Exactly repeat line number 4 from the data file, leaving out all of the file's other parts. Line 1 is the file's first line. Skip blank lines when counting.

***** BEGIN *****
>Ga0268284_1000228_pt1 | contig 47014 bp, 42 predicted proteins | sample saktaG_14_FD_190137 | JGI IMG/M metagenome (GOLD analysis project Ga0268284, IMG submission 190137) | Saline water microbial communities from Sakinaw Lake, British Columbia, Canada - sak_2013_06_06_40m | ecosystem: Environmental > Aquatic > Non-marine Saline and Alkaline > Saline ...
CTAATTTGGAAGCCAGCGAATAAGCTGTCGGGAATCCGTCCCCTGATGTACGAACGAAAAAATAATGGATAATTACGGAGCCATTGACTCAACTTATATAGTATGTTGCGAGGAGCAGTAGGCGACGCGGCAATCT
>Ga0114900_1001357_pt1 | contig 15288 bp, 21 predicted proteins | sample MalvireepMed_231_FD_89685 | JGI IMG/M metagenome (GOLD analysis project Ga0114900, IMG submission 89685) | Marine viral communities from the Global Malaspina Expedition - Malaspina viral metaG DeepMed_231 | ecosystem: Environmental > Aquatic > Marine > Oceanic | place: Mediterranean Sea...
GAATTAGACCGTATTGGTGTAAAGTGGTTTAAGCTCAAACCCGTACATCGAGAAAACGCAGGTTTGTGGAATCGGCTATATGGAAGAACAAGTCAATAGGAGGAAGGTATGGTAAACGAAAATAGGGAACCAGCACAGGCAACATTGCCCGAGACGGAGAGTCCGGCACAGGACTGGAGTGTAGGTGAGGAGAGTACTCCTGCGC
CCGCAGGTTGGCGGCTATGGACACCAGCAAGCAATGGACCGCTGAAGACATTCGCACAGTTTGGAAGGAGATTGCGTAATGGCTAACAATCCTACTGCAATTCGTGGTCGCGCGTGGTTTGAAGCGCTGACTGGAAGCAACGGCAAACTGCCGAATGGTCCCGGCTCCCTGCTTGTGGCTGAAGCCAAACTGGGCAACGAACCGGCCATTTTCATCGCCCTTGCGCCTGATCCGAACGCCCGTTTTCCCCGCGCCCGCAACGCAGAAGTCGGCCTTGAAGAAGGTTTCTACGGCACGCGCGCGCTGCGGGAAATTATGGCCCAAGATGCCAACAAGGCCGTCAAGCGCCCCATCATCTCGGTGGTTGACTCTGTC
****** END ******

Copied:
GAATTAGACCGTATTGGTGTAAAGTGGTTTAAGCTCAAACCCGTACATCGAGAAAACGCAGGTTTGTGGAATCGGCTATATGGAAGAACAAGTCAATAGGAGGAAGGTATGGTAAACGAAAATAGGGAACCAGCACAGGCAACATTGCCCGAGACGGAGAGTCCGGCACAGGACTGGAGTGTAGGTGAGGAGAGTACTCCTGCGC